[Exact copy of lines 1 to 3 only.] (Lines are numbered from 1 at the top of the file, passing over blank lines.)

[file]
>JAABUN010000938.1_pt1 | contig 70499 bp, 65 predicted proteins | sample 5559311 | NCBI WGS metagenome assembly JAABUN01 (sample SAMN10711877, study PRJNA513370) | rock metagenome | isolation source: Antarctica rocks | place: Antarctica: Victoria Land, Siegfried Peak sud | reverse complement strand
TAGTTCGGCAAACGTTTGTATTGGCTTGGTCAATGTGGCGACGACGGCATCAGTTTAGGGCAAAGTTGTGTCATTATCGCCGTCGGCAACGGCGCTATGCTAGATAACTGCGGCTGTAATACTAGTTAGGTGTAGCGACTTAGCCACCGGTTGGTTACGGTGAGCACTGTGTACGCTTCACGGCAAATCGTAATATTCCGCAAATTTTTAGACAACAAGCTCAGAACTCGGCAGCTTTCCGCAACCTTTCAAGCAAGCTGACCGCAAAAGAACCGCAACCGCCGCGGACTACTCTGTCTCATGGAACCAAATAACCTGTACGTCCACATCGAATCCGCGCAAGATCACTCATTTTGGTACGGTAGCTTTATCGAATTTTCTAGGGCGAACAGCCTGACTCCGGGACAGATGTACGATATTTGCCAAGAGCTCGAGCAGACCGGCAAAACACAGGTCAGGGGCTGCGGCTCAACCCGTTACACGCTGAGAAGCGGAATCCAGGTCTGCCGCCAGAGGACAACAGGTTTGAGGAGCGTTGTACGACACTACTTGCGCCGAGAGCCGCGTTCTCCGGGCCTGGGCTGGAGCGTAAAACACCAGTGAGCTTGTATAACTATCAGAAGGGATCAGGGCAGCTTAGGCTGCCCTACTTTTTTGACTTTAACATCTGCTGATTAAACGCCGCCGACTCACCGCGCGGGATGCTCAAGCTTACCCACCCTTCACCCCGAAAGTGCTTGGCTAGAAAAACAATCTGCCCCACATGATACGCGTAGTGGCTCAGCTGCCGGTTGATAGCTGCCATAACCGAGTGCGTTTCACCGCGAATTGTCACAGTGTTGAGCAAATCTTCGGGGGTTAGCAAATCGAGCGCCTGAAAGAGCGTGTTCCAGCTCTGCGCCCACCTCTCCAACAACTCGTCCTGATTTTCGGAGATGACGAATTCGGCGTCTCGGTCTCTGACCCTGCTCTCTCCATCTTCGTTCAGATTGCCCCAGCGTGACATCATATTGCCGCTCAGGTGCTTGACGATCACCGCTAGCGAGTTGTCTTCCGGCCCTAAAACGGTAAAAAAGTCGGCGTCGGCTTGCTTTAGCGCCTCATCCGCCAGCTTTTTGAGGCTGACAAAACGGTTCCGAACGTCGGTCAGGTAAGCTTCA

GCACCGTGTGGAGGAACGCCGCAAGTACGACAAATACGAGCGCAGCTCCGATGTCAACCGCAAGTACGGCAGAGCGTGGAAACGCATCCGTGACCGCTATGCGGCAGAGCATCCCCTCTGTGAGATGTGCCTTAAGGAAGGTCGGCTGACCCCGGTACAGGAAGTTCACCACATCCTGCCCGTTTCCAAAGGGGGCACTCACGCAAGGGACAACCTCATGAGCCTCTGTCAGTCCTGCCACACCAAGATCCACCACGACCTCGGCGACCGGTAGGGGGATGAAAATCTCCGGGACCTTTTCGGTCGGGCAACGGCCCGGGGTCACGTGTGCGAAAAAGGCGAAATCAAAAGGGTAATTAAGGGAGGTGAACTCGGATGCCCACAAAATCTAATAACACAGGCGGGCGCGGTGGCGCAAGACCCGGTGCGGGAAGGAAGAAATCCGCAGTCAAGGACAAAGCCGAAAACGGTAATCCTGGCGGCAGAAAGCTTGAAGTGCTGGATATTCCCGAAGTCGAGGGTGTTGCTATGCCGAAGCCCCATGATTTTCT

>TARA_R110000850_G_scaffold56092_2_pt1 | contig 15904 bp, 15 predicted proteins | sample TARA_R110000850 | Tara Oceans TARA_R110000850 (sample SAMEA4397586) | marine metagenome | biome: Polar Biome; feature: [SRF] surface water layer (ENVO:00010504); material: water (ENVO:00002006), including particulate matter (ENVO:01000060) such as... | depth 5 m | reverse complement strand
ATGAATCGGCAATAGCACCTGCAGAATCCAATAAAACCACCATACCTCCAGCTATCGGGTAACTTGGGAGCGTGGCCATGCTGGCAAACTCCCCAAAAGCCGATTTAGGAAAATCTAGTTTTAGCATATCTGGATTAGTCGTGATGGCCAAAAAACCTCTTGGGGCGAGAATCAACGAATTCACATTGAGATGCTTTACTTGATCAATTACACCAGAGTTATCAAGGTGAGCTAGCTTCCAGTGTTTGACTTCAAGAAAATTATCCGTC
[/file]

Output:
>JAABUN010000938.1_pt1 | contig 70499 bp, 65 predicted proteins | sample 5559311 | NCBI WGS metagenome assembly JAABUN01 (sample SAMN10711877, study PRJNA513370) | rock metagenome | isolation source: Antarctica rocks | place: Antarctica: Victoria Land, Siegfried Peak sud | reverse complement strand
TAGTTCGGCAAACGTTTGTATTGGCTTGGTCAATGTGGCGACGACGGCATCAGTTTAGGGCAAAGTTGTGTCATTATCGCCGTCGGCAACGGCGCTATGCTAGATAACTGCGGCTGTAATACTAGTTAGGTGTAGCGACTTAGCCACCGGTTGGTTACGGTGAGCACTGTGTACGCTTCACGGCAAATCGTAATATTCCGCAAATTTTTAGACAACAAGCTCAGAACTCGGCAGCTTTCCGCAACCTTTCAAGCAAGCTGACCGCAAAAGAACCGCAACCGCCGCGGACTACTCTGTCTCATGGAACCAAATAACCTGTACGTCCACATCGAATCCGCGCAAGATCACTCATTTTGGTACGGTAGCTTTATCGAATTTTCTAGGGCGAACAGCCTGACTCCGGGACAGATGTACGATATTTGCCAAGAGCTCGAGCAGACCGGCAAAACACAGGTCAGGGGCTGCGGCTCAACCCGTTACACGCTGAGAAGCGGAATCCAGGTCTGCCGCCAGAGGACAACAGGTTTGAGGAGCGTTGTACGACACTACTTGCGCCGAGAGCCGCGTTCTCCGGGCCTGGGCTGGAGCGTAAAACACCAGTGAGCTTGTATAACTATCAGAAGGGATCAGGGCAGCTTAGGCTGCCCTACTTTTTTGACTTTAACATCTGCTGATTAAACGCCGCCGACTCACCGCGCGGGATGCTCAAGCTTACCCACCCTTCACCCCGAAAGTGCTTGGCTAGAAAAACAATCTGCCCCACATGATACGCGTAGTGGCTCAGCTGCCGGTTGATAGCTGCCATAACCGAGTGCGTTTCACCGCGAATTGTCACAGTGTTGAGCAAATCTTCGGGGGTTAGCAAATCGAGCGCCTGAAAGAGCGTGTTCCAGCTCTGCGCCCACCTCTCCAACAACTCGTCCTGATTTTCGGAGATGACGAATTCGGCGTCTCGGTCTCTGACCCTGCTCTCTCCATCTTCGTTCAGATTGCCCCAGCGTGACATCATATTGCCGCTCAGGTGCTTGACGATCACCGCTAGCGAGTTGTCTTCCGGCCCTAAAACGGTAAAAAAGTCGGCGTCGGCTTGCTTTAGCGCCTCATCCGCCAGCTTTTTGAGGCTGACAAAACGGTTCCGAACGTCGGTCAGGTAAGCTTCA

GCACCGTGTGGAGGAACGCCGCAAGTACGACAAATACGAGCGCAGCTCCGATGTCAACCGCAAGTACGGCAGAGCGTGGAAACGCATCCGTGACCGCTATGCGGCAGAGCATCCCCTCTGTGAGATGTGCCTTAAGGAAGGTCGGCTGACCCCGGTACAGGAAGTTCACCACATCCTGCCCGTTTCCAAAGGGGGCACTCACGCAAGGGACAACCTCATGAGCCTCTGTCAGTCCTGCCACACCAAGATCCACCACGACCTCGGCGACCGGTAGGGGGATGAAAATCTCCGGGACCTTTTCGGTCGGGCAACGGCCCGGGGTCACGTGTGCGAAAAAGGCGAAATCAAAAGGGTAATTAAGGGAGGTGAACTCGGATGCCCACAAAATCTAATAACACAGGCGGGCGCGGTGGCGCAAGACCCGGTGCGGGAAGGAAGAAATCCGCAGTCAAGGACAAAGCCGAAAACGGTAATCCTGGCGGCAGAAAGCTTGAAGTGCTGGATATTCCCGAAGTCGAGGGTGTTGCTATGCCGAAGCCCCATGATTTTCT